Elektor Team

World’s first aircraft from 3D printer

December 10, 2013 | 14:37
World’s first aircraft from 3D printer
World’s first aircraft from 3D printer

Engineers at the University of Southampton, UK, have designed and flown the world’s first ‘printed’ aircraft, which could revolutionize the economics of aircraft design.

 

The SULSA (Southampton University Laser Sintered Aircraft) plane is an unmanned air vehicle (UAV) whose entire structure has been printed, including wings, integral control surfaces and access hatches. It was printed on an EOS EOSINT P730 nylon laser sintering machine, which fabricates plastic or metal objects, building up the item layer by layer.

 

No fasteners were used and all equipment was attached using ‘snap fit’ techniques so that the entire aircraft can be put together without tools in minutes. The project team worked in partnership with 3T RPD who undertook the manufacture and detailing of the design, as well as supplying laser sintering knowledge and expertise.

 

The electric-powered aircraft, with a 2-metres (6.5 ft.) wingspan, has a top speed of nearly 100 miles per hour, but when in cruise mode is almost silent. The aircraft is also equipped with a miniature autopilot developed by Dr Matt Bennett, one of the members of the team.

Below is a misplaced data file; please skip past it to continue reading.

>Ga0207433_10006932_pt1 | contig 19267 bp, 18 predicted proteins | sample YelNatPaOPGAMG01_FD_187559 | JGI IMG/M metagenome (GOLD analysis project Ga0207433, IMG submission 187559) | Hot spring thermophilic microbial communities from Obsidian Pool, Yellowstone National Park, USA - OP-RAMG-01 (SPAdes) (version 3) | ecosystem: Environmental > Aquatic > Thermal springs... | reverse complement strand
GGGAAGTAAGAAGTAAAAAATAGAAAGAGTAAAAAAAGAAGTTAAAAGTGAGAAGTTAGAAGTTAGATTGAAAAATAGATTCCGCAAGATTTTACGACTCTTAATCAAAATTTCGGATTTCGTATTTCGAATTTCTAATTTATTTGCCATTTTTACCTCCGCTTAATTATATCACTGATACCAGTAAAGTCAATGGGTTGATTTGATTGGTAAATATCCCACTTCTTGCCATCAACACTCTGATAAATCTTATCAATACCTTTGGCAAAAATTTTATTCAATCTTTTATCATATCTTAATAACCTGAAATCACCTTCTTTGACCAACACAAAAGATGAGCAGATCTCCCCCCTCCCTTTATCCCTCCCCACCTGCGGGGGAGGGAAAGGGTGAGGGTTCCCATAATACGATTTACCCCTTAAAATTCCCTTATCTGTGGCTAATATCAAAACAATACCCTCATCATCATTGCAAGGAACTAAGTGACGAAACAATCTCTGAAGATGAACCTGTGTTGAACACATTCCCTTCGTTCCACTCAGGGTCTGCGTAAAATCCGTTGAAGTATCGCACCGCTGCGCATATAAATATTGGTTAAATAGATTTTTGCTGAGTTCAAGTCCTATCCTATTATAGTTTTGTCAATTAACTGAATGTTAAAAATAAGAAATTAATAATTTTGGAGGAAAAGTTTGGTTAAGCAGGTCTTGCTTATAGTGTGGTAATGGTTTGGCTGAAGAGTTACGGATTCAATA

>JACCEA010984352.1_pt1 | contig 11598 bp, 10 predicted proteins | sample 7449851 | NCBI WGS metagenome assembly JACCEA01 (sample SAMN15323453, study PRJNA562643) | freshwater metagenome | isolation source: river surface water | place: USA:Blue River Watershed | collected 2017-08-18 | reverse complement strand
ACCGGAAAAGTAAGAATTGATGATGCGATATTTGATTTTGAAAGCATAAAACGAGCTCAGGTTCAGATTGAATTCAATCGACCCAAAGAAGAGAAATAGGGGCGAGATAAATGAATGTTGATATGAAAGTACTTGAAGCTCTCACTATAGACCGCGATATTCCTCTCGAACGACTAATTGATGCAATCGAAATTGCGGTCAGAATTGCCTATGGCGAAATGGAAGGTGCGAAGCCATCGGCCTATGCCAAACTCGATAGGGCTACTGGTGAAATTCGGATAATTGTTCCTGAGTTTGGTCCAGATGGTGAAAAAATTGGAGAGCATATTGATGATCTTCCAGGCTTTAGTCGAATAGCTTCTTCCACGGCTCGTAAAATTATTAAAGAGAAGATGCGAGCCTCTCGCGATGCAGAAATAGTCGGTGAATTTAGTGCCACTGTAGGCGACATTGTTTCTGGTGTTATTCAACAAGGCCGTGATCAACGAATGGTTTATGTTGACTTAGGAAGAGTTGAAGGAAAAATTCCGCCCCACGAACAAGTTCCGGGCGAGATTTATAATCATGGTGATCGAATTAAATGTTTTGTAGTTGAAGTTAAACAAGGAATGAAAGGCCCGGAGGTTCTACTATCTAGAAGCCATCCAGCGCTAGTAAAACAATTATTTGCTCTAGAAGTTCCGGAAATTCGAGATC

Laser sintering allows the designer to create shapes and structures that would normally involve costly traditional manufacturing techniques. This technology allows a highly-tailored aircraft to be developed from concept to first flight in days. Using conventional materials and manufacturing techniques, such as composites, this would normally take months. Furthermore, because no tooling is required for manufacture, radical changes to the shape and scale of the aircraft can be made with no extra cost.

 

This project has been led by Professors Andy Keane and Jim Scanlan from the University’s Computational Engineering and Design Research group. SULSA is part of the EPSRC-funded DECODE project, which is employing the use of leading edge manufacturing techniques, such as laser sintering, to demonstrate their use in the design of UAVs.

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